For fans of the automobile, there are a wide range of pilgrimages to be pursued, be it the Nürburgring, Maranello, Bonneville Salt Flats, and many more. Naturally, appeal is subjective, and some might prioritise certain locales above others.

Should you be a fan of the Volkswagen Group, you’ve come to the right place because the Autostadt is the point of focus here. Even if you aren’t a fan of VW AG, stick around for the bevy of photos that will hopefully pique your interest.

In German, the Autostadt means ‘car city’ and it is located in Wolfsburg, right next to VW AG’s headquarters and its colossal car plant. Spanning 250,000 square metres and built with an investment in excess of 400 million euros, the Henn-designed complex attracts around 1.2 million visitors yearly despite not being a “theme park” in the traditional sense.

The most prominent landmark here is the CarTowers, or AutoTurme which is part of the Autostadt car delivery system along with the ellipse-shaped Customer Centre. Both serve to provide Volkswagen customers the unique experience of personally picking up their own cars. This is so the odometer displays precisely “0 km” when they get behind the wheel for the first time at the Autostadt.

Fully automated systems that rely on a vast network of machines and belts help shuttle cars directly from the adjacent Volkswagen factory via an underground tunnel, ensuring they are never driven. These new cars are stored in either of the two towers roughly 24 hours before being delivered to customers, with each being able to house 400 cars within their 48-metre steel and glass structure.

Should visitors want to “feel like a car” being parked in the CarTowers, a guided tour in a panoramic grass lift takes you to the silo’s observation deck on the 20th floor, where you’ll be greeted by a view of the complex and parts of Wolfsburg.

Of course, there are other landmarks within the Autostadt like the Ritz-Carlton hotel in the complex, with the road leading up to it containing an easter egg. If you’ll notice, there a different sections that illustrate different road building techniques used throughout the years, from the use of cobblestone to bricks and modern asphalt that we know today.

Most customers who choose to pick up their car (and regular visitors) will stay at the Ritz, which is positioned with a direct view of the VW Kraftwerk power facility. As part of available packages, most choose to extend their stays so they can better explore the rest of the attractions.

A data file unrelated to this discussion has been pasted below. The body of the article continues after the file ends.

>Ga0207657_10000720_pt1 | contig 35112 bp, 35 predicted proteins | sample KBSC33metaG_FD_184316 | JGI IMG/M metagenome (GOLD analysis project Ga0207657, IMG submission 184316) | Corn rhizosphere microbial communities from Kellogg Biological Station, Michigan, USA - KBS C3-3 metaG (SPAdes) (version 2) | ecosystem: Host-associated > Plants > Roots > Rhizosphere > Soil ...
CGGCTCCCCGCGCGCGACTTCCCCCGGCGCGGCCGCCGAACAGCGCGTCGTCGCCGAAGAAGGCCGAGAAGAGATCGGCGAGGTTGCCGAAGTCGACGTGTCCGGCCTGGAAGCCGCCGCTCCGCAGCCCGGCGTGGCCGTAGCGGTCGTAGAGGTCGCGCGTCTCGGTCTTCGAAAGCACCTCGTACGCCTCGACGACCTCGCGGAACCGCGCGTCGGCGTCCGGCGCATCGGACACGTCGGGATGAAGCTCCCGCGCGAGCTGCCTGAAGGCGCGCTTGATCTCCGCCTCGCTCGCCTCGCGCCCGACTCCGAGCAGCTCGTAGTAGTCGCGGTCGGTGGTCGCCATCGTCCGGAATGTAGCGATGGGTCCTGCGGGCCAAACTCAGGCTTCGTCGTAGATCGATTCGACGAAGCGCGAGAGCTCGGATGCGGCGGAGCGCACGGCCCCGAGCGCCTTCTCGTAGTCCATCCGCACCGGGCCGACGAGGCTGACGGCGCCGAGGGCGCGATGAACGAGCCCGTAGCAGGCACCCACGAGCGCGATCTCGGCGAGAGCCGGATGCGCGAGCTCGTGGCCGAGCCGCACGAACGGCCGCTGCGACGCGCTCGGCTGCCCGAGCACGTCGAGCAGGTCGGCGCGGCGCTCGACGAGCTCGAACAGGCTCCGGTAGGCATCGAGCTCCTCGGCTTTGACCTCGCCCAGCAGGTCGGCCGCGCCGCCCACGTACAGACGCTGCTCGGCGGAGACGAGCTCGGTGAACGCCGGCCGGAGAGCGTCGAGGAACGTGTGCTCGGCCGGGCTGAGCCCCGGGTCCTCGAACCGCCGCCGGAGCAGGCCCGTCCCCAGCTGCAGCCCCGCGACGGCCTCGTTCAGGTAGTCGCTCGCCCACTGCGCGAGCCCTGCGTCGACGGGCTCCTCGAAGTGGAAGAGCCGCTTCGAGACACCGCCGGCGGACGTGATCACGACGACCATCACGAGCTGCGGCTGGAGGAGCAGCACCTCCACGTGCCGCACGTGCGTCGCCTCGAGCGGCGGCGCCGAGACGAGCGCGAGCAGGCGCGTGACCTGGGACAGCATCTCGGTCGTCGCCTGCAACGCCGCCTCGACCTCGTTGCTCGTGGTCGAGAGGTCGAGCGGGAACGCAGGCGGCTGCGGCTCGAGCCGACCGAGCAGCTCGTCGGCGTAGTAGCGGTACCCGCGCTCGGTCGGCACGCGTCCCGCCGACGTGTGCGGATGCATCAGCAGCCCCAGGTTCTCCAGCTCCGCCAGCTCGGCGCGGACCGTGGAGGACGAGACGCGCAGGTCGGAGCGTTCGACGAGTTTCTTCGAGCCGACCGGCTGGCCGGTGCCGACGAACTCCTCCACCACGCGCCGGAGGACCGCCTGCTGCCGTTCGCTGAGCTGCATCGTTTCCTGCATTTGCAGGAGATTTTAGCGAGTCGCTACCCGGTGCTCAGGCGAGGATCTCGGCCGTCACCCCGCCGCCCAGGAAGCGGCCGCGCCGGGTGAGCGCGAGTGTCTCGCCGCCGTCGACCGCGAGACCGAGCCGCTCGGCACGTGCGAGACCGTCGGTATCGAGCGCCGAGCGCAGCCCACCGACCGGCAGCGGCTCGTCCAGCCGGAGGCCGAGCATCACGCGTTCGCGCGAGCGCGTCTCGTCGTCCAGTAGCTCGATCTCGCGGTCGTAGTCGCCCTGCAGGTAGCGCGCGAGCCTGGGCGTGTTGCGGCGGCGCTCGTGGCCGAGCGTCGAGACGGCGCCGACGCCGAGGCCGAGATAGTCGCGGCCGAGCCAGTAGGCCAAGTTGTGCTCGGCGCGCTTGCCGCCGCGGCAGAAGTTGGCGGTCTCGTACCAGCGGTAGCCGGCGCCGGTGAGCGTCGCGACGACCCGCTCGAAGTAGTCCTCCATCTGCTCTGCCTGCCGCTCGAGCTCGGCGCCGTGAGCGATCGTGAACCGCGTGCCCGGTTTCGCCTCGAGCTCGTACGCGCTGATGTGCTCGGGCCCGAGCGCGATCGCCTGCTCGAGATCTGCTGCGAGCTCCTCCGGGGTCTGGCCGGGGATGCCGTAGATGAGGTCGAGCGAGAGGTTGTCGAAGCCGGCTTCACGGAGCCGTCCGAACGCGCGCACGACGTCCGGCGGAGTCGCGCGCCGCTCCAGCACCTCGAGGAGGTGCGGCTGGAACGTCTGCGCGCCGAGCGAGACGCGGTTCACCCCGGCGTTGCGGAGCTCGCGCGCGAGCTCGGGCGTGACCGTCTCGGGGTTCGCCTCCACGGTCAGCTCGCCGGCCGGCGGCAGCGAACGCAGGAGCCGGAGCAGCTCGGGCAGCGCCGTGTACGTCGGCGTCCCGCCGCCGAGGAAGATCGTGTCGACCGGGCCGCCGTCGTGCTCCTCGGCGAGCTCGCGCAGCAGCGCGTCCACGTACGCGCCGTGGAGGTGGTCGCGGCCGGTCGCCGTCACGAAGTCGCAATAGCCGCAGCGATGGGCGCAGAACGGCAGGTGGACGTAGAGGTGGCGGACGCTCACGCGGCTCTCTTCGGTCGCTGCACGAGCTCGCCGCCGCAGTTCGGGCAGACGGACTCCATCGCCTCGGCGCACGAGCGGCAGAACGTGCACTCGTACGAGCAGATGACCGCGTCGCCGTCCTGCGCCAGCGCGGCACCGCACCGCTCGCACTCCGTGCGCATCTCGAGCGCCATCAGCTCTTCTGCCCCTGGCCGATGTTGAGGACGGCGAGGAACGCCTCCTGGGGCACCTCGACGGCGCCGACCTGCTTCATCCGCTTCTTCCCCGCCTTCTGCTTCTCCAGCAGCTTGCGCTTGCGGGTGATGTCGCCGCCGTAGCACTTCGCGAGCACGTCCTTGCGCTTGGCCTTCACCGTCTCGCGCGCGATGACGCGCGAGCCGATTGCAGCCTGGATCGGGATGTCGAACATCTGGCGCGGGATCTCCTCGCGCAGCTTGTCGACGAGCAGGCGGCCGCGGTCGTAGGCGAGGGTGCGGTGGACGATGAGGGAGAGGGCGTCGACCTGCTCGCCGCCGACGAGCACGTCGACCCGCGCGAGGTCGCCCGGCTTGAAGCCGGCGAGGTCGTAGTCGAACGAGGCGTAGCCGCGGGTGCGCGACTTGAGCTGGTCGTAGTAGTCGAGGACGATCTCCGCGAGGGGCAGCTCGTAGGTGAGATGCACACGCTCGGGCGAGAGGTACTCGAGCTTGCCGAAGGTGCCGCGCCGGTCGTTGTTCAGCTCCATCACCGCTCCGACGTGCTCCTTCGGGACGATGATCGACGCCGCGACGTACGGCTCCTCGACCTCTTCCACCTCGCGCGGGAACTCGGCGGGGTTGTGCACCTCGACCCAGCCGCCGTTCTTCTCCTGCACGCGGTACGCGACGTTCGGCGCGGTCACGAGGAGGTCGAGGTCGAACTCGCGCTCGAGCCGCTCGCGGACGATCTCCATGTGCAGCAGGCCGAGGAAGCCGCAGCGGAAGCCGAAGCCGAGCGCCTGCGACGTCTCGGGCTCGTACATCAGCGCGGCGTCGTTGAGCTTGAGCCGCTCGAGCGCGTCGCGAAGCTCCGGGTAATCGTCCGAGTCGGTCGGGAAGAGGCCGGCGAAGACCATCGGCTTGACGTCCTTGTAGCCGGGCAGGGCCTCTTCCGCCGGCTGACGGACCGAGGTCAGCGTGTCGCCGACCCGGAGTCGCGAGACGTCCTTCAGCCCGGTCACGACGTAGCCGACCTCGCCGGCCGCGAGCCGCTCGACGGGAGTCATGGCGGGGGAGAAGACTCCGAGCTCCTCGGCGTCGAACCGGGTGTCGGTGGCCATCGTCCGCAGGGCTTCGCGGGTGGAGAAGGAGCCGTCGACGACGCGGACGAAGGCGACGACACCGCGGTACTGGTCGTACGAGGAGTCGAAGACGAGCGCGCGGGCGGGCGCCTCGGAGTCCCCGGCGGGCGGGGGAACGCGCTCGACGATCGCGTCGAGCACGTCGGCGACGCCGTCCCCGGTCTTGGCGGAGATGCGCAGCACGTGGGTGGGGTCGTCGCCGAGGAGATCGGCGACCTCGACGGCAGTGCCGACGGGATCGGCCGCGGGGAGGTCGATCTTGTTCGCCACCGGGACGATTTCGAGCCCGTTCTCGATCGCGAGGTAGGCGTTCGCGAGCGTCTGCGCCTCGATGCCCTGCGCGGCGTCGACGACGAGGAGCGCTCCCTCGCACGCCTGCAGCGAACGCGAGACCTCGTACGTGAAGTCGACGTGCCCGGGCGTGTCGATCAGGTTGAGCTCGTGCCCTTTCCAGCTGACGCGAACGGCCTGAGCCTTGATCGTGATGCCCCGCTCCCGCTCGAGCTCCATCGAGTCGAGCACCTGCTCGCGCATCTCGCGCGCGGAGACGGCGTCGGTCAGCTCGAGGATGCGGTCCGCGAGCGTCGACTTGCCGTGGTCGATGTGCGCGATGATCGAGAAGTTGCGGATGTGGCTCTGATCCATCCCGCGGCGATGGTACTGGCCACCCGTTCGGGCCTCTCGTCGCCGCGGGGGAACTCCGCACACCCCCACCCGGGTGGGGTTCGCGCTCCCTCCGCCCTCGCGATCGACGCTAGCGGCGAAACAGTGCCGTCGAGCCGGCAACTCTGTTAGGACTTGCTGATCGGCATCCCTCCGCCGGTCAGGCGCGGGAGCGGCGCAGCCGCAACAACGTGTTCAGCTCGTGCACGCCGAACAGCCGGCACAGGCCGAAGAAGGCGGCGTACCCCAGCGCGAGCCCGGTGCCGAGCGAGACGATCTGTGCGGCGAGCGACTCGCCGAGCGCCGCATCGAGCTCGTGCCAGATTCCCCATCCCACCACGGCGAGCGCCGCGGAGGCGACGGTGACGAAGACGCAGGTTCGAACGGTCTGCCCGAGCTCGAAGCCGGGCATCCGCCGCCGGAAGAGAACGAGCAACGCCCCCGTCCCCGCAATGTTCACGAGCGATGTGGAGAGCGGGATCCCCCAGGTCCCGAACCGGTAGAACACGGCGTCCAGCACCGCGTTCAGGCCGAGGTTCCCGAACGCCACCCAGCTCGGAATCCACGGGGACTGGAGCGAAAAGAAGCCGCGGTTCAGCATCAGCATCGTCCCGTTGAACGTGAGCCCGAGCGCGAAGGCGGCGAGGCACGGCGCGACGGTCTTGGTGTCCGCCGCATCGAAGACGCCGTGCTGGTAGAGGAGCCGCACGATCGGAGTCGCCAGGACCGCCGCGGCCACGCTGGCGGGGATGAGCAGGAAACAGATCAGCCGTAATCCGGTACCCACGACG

These include the various pavilions dedicated to the individual brand within the Group, all within close proximity to one another. Each one is unique in the way it is designed, with the Porsche pavilion being among the more eye-catching ones as the exterior “skin” is made from stainless steel and shaped to resemble the curvature of the 911’s roofline.

Another major landmark, and the place most would spend a lot of time at, is the ZeitHaus, a museum that pays tribute to historic automobiles. Naturally, there’s a good number of representatives from VW but the exhibits also include fascinating cars like the DMC DeLorean, Jaguar E-Type, first-generation Chevrolet Corvette, BMW 2002 and many more.

All the cars are distributed across five floors, with some being designated as Design Icons while others are part of the Related Rides exhibition. Exhibits are swapped out periodically as some of the working exhibits are sent out to events, so visitors might see a revised line-up with every visit.

Just beside the ZeitHaus is the GroupForum, which contains various exhibition halls that focus on sustainability (Green Level), vehicle development (Autowerk) and design. From a cutaway of a Lamborghini Aventador to the various connecting joints used in Volkswagen chassis, a game that tests your knowledge on sustainability, and a timeline of iconic designs, there’s something here for everyone.

The little ones aren’t left out as well, with various play areas set up to make sure they are entertained. They can even partake in a “driving course” where they will learn the basic and safety aspects of driving in a “school” before trying out for real on small, electric “cars” in a mini city.

The space also contains two cinemas, one of which utilises a curved panorama LED screen playing AutolandD – four fictional short stories about the love Germans feel for their cars. Should you feel famished, there are over 10 restaurants spread across the grounds, including Tachometer, where you can experience the famous VW-made currywurst (yes, it’s a thing).

If you’re itching to drive something, just across the canal are tracks dedicated to all-terrain driving, safety training and even a module to teach you how to drive more efficiently.

During our time there, we joined the safety-training course that focused on the interplay of reaction time, braking and stopping distance, with various versions of the Golf (TSI, TDI and e-Golf) being our training vehicle. More advanced courses are available as well, with prices around the 20-30 euros mark.

The Autostadt is a truly unique place to visit, and a statement of just how far the brand has come since it came to be over eight decades ago. While it might be called a “car city,” the complex more accurately celebrates many things beyond just those with four wheels; from the progression of humankind’s mobility capabilities to evolution of the arts, architecture and design. If you ever find yourself in Germany, you should make it a point to pay a visit and if you’re not, here’s a large gallery for your enjoyment instead. Enjoy.